Is there a future for reality TV?
The relationship between reality TV and social media cannot be denied.
It's symbiotic, it's crucial, and it's palpable - for where would Bake Off be without its torrent of memes, Love Island without its trending topics?
The role of the audience in TV has never been more significant, and it's also never been more critical. For decades viewers have tuned into highly edited series', formed their opinions, and cast them into the ether - generally informing friends and family members which characters like, who they dislike, and who they hope to never see on their TV screens again.
Pivotal in this exchange has always been the media. The hype surrounding early reality TV shows like Big Brother UK could not have existed in the supreme way it did without the salacious headlines, shocking exclusives, and entirely questionable front page photos.
Back then tabloids told the public what to think. Unflattering pap shots of Jade Goody circa 2003 made her trashy. Suggestive subheads about Rebecca Loose made her a villain. Now, the same judgements continue to be forced but sometimes, the public now have the power to determine them.
Get enough retweets on a complaint about a show and it becomes news. Make enough memes and viewers will come to you for insights. Shout loud enough and people will start to listen.
In the early noughties, the only way to find out how the public felt about a reality TV contestant was to listen to who was booed on eviction nights. Now, you can find out instantly.
Twitter, Instagram, and more recently TikTok have become hubs for reality TV tête-à-tête - and rightly so. These shows are entertaining, oftentimes watched by millions. They're overly produced with the intention of sparking conversation, controversy, and ridicule - which they do, in their droves.
Love Island relies on its Twitter-fuelled ad breaks. The poorly photoshopped pics, the in-depth insights, the uproar as yet another real life human being has their heart ripped out on national television. A series like Love Island relies on its fan base - and their keen social media usage - to stay relevant. But there's just one problem with social media; you can't control it.
This summer's instalment of the reality TV dating show was prefaced by a request from producers and host Laura Whitmore that viewers "be kind" to the contestants online. A mere two days into the series and islander Chloe Burrows had already received death threats to her personal Instagram account which was being managed by her friends and family.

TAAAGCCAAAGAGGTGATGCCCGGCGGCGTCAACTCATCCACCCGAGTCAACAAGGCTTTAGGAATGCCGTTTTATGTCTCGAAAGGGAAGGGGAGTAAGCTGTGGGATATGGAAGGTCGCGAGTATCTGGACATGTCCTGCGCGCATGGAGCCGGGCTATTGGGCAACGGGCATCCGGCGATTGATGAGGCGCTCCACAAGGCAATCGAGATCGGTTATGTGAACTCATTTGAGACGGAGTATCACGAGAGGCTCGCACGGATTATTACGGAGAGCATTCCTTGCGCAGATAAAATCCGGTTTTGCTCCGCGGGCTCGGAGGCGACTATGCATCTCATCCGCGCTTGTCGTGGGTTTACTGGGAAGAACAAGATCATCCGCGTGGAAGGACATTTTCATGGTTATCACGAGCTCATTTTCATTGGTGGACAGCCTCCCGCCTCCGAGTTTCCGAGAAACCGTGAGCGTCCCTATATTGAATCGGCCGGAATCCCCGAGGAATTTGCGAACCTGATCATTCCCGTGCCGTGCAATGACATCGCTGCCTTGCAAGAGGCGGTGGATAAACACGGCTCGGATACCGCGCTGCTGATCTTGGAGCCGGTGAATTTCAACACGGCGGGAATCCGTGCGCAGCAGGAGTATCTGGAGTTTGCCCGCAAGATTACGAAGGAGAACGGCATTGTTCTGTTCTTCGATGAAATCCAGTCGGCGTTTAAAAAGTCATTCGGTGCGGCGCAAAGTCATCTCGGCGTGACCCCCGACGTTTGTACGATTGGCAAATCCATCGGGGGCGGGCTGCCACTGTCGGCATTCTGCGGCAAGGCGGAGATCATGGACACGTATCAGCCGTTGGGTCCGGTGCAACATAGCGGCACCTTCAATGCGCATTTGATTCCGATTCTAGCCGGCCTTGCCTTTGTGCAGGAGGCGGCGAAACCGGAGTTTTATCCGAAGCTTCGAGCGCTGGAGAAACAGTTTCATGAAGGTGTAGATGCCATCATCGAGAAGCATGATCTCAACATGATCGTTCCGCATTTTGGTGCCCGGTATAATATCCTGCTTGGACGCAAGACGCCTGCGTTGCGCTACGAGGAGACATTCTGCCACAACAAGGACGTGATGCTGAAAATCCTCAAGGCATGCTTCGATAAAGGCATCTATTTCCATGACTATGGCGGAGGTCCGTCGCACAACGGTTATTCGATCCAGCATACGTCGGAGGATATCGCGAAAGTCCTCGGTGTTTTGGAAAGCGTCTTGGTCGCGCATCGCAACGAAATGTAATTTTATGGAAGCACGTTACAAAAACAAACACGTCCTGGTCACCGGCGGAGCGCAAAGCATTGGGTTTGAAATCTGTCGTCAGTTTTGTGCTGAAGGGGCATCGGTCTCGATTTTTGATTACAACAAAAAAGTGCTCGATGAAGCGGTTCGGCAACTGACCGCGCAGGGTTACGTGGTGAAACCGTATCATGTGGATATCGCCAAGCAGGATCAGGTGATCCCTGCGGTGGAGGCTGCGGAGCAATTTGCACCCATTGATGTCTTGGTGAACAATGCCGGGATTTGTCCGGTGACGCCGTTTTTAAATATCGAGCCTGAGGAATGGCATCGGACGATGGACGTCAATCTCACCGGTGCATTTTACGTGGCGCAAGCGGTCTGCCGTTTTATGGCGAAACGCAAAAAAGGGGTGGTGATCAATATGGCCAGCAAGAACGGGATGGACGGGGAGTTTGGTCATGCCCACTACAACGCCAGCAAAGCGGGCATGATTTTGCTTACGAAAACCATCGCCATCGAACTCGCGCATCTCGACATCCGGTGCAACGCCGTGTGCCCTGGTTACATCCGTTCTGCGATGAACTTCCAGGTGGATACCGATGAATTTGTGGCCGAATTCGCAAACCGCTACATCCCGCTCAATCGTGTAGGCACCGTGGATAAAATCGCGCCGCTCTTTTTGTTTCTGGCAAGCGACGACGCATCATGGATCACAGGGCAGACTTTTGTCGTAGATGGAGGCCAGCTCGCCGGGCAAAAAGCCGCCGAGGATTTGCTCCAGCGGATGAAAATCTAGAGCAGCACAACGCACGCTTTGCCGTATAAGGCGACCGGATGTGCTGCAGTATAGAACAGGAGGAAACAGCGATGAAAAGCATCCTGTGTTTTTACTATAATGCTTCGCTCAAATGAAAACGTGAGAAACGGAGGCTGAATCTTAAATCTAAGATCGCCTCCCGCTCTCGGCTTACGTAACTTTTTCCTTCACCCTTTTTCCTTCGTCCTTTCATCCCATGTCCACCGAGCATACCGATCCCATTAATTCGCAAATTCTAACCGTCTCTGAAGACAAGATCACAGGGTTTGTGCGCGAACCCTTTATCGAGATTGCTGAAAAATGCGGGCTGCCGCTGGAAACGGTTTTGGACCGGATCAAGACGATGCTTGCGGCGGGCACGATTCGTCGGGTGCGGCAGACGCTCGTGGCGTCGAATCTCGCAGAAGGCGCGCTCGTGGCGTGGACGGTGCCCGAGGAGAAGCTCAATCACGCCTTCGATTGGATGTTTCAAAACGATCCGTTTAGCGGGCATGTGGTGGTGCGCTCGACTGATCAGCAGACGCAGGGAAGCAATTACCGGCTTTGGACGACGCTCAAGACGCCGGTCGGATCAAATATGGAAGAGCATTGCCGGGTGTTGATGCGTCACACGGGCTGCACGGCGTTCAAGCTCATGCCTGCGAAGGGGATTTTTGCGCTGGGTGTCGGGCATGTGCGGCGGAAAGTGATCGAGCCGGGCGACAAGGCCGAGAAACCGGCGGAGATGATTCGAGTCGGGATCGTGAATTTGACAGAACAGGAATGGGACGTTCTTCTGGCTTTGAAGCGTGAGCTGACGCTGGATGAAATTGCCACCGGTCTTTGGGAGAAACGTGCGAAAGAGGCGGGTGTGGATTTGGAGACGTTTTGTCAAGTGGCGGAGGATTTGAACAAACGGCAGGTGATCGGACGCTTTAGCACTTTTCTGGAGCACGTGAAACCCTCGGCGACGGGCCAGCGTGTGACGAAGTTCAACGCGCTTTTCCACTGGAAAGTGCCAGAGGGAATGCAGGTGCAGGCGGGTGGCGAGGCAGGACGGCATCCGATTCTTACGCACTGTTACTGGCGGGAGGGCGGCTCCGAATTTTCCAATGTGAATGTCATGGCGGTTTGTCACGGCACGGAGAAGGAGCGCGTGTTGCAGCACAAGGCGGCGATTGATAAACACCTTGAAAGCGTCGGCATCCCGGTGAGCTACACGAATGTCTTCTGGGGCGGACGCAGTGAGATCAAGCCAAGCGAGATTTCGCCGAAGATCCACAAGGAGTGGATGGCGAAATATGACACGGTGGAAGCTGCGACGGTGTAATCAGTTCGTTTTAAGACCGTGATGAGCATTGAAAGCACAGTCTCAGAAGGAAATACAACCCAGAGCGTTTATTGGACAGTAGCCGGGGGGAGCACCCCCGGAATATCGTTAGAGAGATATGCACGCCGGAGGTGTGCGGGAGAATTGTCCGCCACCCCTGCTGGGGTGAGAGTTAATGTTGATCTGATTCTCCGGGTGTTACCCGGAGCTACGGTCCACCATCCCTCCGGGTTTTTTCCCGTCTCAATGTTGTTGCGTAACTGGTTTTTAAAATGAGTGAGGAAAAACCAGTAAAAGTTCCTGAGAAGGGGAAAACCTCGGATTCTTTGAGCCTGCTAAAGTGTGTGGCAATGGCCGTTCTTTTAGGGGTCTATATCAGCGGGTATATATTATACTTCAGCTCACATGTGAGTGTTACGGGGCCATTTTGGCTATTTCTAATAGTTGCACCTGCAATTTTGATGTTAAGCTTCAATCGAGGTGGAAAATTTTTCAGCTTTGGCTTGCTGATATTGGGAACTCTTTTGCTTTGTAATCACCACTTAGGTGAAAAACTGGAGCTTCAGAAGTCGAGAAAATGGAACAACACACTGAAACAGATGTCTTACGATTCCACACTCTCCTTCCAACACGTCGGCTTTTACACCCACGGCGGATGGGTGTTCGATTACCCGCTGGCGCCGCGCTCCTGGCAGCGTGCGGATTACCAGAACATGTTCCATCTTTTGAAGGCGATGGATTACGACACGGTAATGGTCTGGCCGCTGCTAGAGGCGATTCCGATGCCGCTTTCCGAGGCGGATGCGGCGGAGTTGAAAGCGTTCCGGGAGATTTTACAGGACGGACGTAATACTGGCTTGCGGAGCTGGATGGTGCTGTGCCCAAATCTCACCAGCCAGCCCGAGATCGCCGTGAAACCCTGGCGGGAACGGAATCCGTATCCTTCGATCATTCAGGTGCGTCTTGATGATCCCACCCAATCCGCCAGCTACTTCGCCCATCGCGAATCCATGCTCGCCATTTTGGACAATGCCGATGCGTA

"We would once again urge all of our viewers to think before posting, and remember that our Islanders are people with feelings," a spokesperson for the show said at the time.
But Love Island isn't the only series bound to an impassioned fanbase, social media hype and entirely unacceptable threats of murder.
Love Is Blind's Jessica Batten recently spoke of the online abuse she received following the airing of the show's first season, in which she was globally dubbed "Messica" following her misdirected dealings with other cast members, trolled for her age (32 at the time), and rebuked for her consistent drinking, which she has since said was "disturbing" to watch play out on screen.
Fellow cast members Carlton Morton and Diamond Jack also spoke of receiving death threats last year following a heated conversation they had about Carlton's sexuality. Carlton was criticised for being bisexual. Diamond was chastised for her reaction to Carlton being bisexual.
Even a twee show like the Great British Bake Off has not been spared from adverse viewer reaction. Back in 2019, contestant Candace Brown said she was "threatened with rape" because she wore lipstick. Bake Off judge Paul Hollywood has also experienced death threats for letting specific contestants go from the show. Ahead of this year's series, which starts next week, Hollywood told viewers to "be careful" about what they post online.
"I’m a judge on a baking show, I’m not a politician, I’m not anything else – I’m just a baker and I get bombarded with stuff that I shouldn’t be bombarded with," he said.
"I’ve learned to live with it, however difficult it is, but it’s not fair on the bakers because they’re raw, they’re new, they’re not used to this, and you’ve got to be really careful. This can damage people, this really, really hurt people."
But where there are pleas from presenters, producer statements, and amended duties of care, there remains the simple fact that while most people wouldn't dare tell a contestant on a reality TV show to kill themselves, plenty of people unfortunately would.
TV shows can control who they include in their programmes, how their content is presented, and what is broadcast and what isn't - but they can't control how people react. What they like, what they dislike, what they complain about, what they revere. Social media makes these shows, but it also has the potential to destroy them.
For Love Island, it's clear that change is needed. Viewing figures are dropping, criticism is rife, and Ofcom complaints have reached a new high. It would be easy to blame the vitriol purely on those who are watching, but they're watching what's been put in front of them, especially curated to entertain, to appal, and to divide.
Reality TV isn't going to last very long in its current format. The days of creating villains may be over, but the ones of constructing reality are not. As long as anonymous Instagram accounts exist, unfortunately, so will the trolls.